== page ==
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Intel Raptor Lake processors to feature up to 68MB of cache

By now, it's clear that a large amount of cache memory can dramatically improve CPU performance. We've seen it firsthand when AMD moved from Zen+ to Zen2, as well as with the recently-announced Ryzen 7 5800X3D. It seems Intel is set to follow suit, giving its Raptor Lake processors a considerable increase of on-die cache compared to the current Alder Lake chips.

After a cryptic tweet from @OneRaichu, the leaker later clarified he was talking about Raptor Lake, which is rumoured to have up to 68MB of cache (L2+L3). To better understand Raptor Lake's alleged core configuration, user @Olrak29_ shared a diagram where you can better see how the cache is divided across the processor.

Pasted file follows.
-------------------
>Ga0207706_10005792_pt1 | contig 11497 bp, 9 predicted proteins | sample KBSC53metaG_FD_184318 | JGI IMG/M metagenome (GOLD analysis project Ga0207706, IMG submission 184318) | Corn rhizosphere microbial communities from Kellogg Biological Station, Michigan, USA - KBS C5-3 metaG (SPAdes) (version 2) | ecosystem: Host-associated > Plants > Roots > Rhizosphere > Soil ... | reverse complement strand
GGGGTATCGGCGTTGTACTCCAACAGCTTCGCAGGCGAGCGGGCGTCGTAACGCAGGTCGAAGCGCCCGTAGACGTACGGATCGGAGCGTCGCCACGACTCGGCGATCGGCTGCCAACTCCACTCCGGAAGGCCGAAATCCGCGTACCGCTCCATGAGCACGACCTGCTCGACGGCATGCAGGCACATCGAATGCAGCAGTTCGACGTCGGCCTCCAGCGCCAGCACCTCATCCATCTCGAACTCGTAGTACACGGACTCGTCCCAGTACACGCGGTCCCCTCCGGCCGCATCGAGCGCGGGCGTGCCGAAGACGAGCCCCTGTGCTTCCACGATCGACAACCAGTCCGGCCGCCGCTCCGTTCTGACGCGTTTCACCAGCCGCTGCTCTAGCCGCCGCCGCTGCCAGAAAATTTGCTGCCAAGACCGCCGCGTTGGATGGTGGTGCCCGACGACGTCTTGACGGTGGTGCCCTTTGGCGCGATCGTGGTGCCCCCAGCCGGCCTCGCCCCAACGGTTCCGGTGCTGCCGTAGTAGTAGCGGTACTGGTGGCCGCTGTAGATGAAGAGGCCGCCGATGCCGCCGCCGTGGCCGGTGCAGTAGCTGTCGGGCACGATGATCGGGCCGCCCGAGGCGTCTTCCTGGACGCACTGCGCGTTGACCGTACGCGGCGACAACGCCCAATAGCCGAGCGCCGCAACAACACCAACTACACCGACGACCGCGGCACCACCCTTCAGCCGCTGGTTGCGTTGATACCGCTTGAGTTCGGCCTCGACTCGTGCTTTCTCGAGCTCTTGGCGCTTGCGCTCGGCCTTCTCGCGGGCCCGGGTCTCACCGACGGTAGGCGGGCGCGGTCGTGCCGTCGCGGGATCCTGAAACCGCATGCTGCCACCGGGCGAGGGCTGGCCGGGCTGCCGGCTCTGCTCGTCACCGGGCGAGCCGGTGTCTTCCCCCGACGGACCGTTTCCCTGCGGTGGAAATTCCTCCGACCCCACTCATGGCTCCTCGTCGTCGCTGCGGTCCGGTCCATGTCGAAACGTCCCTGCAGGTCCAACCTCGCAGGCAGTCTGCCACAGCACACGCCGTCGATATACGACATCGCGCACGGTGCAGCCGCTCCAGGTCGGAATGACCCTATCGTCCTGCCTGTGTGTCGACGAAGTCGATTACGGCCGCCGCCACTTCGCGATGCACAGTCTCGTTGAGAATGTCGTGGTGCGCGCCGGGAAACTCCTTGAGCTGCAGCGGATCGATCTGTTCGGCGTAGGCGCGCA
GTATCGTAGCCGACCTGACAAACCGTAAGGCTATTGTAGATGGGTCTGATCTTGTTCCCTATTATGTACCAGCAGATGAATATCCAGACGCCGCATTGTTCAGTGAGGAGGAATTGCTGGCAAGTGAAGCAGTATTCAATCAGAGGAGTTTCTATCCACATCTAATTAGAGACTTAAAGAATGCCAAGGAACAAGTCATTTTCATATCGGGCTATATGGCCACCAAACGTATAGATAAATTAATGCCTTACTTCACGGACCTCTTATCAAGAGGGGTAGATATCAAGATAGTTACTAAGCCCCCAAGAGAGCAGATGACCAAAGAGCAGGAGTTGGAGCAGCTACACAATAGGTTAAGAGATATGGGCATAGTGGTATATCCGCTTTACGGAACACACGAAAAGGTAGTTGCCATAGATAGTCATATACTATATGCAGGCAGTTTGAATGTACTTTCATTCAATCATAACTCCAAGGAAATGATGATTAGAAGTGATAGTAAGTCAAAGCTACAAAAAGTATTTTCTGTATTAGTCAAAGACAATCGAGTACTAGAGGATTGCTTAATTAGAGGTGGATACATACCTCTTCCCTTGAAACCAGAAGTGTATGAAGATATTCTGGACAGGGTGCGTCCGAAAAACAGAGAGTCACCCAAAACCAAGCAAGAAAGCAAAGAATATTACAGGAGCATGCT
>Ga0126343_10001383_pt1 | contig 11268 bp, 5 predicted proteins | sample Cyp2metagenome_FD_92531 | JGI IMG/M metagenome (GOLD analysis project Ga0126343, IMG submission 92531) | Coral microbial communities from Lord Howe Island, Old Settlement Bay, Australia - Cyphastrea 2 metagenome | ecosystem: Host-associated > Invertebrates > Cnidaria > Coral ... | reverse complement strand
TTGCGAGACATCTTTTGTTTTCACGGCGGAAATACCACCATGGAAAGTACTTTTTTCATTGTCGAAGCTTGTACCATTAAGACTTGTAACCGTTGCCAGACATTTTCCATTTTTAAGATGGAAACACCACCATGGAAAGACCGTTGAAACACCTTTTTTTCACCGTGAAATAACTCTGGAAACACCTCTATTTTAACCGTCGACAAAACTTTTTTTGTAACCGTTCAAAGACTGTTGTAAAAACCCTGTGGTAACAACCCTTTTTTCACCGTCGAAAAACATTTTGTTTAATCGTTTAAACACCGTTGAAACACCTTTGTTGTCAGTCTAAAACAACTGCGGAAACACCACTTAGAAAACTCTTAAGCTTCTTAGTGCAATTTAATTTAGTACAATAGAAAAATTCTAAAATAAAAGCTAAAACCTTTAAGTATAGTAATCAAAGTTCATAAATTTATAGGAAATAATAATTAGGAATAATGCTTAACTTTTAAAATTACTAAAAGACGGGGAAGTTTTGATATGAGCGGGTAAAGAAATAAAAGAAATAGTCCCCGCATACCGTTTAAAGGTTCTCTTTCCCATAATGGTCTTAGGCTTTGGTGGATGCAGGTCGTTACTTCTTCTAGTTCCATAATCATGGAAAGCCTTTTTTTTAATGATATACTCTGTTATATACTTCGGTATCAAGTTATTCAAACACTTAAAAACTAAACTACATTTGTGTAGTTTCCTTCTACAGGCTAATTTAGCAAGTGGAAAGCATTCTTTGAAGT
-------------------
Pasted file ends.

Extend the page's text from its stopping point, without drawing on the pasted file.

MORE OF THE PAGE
The diagram shows each Raptor Cove Core (P-cores) has 2MB of L2 cache and 3MB of L3 cache. As for the Gracemont core clusters (4x E-cores), each of them will have 4MB of L2 cache and 3MB of L3 cache. Considering each Raptor Lake processor can have up to 8x P-cores and up to 4x E-core clusters, simple maths operations result in 68MB (8×2+8×3+4×4+4×3).

Compared to its predecessor, Raptor Lake Cove cores have 60% more L2 memory and the same amount of L3 cache. As for the Gracemont core clusters in Raptor, they now come with two times more L2 memory per core, while the L3 remains the same. However, due to the extra two Gracemont core clusters, the total L3 cache of the E-cores doubled compared to Alder Lake.

Intel Raptor Lake processors are expected to be announced sometime later this year.

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KitGuru says: How much will Raptor Lake improve over Alder Lake? Do you expect a double-digit performance improvement or something more modest?

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